№ 1, 2018
In the article the authors utilize the term “Zomia” coined by Willem van Schendel, the Dutch researcher, to refer to a giant “mountainous country” located at the junction of a number of states in South-East Asia, in order to derive a concept, which reflects a specific form of social self-organization, a special type of everyday life that does not require the usual structures of the state of Modernity — it coexists with them and defends its right to be different. The authors study such form of self-organization using the example of the community of the resettled peasants that developed in the east of Russia in the second half of the 19th — early 20th centuries. Having analyzed the factors that led to the emergence of Zomia on the Amur, they come to the conclusion that the main factor was the big size of the territory, which killed any administrative efforts. The control over the giant territories with a relatively poor network of roads was too costly, which rendered it meaningless. The situation inevitably triggered the mechanism of social self-organization, which made the usual political forms superfluous and hostile to the people. They developed specific practices of distancing themselves from the state and using the latter in their own interests. The article describes these practices, as well as the resistance of the resettled peasants to the attempts made by the power structures to “domesticate” the disobedient territory thatincreased as the state strengthened. Although Zomia lost its fight against Leviathan, its defeat, as shown by the authors, was a mere transition to a different form of existence. Zomia continued to exist so that at a time when the Leviathan, exhausted by the vast void space, retreats, Zomia will appear out of nowhere and once again save the Far East.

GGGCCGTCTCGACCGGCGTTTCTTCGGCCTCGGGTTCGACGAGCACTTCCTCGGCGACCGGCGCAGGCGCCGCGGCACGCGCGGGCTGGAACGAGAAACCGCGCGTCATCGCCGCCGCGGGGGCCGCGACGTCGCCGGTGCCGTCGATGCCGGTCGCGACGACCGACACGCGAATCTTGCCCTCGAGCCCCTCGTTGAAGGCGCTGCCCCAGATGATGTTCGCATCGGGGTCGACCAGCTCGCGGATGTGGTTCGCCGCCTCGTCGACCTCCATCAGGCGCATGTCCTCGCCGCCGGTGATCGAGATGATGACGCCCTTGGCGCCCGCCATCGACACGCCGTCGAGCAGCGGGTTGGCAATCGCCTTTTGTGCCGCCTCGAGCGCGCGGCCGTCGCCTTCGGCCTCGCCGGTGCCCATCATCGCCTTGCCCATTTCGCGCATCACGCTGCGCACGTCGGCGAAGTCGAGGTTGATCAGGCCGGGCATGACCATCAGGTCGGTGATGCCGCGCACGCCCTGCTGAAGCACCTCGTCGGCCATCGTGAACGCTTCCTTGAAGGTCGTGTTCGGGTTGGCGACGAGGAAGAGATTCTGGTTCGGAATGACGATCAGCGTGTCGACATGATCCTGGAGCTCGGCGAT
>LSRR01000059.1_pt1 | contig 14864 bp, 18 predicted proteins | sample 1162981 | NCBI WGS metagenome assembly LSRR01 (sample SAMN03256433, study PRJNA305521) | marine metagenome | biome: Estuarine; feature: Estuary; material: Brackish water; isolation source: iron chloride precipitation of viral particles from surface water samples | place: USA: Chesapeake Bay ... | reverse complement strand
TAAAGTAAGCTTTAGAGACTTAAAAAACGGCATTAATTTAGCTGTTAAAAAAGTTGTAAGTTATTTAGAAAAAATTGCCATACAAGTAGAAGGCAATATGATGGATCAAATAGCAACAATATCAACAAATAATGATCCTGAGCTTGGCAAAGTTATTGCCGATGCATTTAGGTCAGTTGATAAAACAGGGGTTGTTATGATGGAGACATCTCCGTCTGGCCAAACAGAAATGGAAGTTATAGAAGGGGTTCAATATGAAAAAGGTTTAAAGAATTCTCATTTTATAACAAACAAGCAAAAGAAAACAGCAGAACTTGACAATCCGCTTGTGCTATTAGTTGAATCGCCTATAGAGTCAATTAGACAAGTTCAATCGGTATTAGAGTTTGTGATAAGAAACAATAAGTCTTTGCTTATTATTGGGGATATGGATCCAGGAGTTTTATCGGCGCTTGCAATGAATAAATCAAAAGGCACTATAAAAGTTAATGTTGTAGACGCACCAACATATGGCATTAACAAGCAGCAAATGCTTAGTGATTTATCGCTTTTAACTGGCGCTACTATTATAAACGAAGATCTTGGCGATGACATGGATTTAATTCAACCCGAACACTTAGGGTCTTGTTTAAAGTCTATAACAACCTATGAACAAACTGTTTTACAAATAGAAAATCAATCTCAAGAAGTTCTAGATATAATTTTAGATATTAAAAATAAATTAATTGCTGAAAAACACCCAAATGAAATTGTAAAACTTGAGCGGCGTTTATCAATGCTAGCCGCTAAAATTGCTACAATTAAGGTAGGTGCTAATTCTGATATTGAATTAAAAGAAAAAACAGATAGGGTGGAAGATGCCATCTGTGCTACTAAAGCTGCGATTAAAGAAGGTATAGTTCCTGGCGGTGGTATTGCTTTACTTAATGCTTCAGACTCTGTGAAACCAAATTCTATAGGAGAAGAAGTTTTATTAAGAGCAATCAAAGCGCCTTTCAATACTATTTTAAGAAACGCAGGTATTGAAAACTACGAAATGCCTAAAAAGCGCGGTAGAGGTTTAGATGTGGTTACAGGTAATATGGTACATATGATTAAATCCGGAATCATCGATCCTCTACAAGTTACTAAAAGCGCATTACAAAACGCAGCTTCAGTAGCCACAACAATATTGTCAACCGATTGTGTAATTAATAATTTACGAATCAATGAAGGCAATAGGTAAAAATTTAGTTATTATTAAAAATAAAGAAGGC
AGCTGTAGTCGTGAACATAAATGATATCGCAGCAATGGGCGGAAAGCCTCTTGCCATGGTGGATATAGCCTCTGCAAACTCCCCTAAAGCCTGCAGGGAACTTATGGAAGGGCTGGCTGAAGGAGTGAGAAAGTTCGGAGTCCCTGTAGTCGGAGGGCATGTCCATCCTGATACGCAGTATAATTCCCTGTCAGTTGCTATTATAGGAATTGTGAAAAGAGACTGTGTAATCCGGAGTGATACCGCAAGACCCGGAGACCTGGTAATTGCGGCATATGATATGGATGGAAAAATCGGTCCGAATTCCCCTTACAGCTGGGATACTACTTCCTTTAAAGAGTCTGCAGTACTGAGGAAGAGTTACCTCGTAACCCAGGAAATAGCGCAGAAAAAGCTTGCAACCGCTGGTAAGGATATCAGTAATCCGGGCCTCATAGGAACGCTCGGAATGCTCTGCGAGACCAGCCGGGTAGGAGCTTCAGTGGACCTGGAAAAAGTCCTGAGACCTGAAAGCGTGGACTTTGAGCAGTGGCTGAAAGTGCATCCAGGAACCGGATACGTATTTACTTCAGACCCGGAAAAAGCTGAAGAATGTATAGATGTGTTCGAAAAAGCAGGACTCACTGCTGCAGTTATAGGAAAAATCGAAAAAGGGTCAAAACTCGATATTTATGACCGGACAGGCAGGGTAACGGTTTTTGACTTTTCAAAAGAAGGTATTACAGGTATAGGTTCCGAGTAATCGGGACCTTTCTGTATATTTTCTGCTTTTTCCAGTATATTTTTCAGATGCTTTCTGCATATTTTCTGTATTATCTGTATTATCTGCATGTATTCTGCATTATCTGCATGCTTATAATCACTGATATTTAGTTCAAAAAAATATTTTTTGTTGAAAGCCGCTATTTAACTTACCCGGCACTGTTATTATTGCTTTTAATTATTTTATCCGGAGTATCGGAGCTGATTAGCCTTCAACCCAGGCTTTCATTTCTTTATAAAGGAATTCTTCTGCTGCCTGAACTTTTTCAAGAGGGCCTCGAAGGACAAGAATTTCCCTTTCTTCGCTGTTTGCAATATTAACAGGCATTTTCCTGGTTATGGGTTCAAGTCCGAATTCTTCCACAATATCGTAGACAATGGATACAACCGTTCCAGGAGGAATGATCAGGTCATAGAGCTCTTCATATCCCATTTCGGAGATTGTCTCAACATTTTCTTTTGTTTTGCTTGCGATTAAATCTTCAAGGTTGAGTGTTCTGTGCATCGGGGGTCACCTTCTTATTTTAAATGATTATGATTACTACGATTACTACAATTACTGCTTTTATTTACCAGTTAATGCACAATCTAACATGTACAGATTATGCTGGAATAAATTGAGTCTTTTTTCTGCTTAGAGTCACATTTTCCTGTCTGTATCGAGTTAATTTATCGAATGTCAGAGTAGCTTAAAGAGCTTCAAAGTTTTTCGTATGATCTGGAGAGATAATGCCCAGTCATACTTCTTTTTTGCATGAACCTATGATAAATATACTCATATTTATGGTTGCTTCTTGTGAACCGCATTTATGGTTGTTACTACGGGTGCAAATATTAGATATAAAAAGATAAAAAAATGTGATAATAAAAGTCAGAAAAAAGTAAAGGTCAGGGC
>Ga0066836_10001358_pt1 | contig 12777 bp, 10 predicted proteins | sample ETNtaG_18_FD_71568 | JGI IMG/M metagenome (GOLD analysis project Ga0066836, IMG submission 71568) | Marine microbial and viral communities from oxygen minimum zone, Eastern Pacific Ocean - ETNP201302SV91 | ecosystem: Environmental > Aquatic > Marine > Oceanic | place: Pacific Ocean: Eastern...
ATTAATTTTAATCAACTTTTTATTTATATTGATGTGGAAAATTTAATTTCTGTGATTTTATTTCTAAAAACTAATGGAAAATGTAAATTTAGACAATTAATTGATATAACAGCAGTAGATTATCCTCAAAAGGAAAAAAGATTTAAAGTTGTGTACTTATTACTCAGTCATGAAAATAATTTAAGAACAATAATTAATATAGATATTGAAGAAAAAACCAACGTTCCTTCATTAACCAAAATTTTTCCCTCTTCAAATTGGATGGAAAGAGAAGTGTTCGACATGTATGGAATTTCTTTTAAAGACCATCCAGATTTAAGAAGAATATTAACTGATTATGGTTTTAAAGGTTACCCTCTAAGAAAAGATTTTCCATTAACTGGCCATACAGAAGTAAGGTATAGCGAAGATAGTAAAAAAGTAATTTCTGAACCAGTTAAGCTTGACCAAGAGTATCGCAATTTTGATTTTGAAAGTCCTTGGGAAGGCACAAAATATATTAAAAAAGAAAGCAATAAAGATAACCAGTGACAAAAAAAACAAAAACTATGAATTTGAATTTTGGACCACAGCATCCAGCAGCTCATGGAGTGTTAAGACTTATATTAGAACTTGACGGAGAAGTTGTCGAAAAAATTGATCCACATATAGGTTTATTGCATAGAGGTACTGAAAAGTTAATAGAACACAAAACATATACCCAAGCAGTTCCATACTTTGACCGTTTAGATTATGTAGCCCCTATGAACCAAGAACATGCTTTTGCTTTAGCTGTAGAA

№ 1, 2014
Despite all the differences in the political climate in Russia in the 2000s and in the 2010s there is an important overarching feature – almost maniac passion of state structures for introducing norms and regulations. At most various levels, from the local to the national, authorities seek the possible strongest control over all actors located on the territory under their jurisdiction. Focusing their attention on the ideological justification of this attitude by the governors and a response to such justification by the governed, the authors show how stable semantic complexes (myths), which guide the governors, manifest themselves when confronted with the governed reality. The clash between reality and mythology of political management is analyzed on the example of the Russian system of higher education.
Main Page ~ Authors ~ Bliakher Mikhail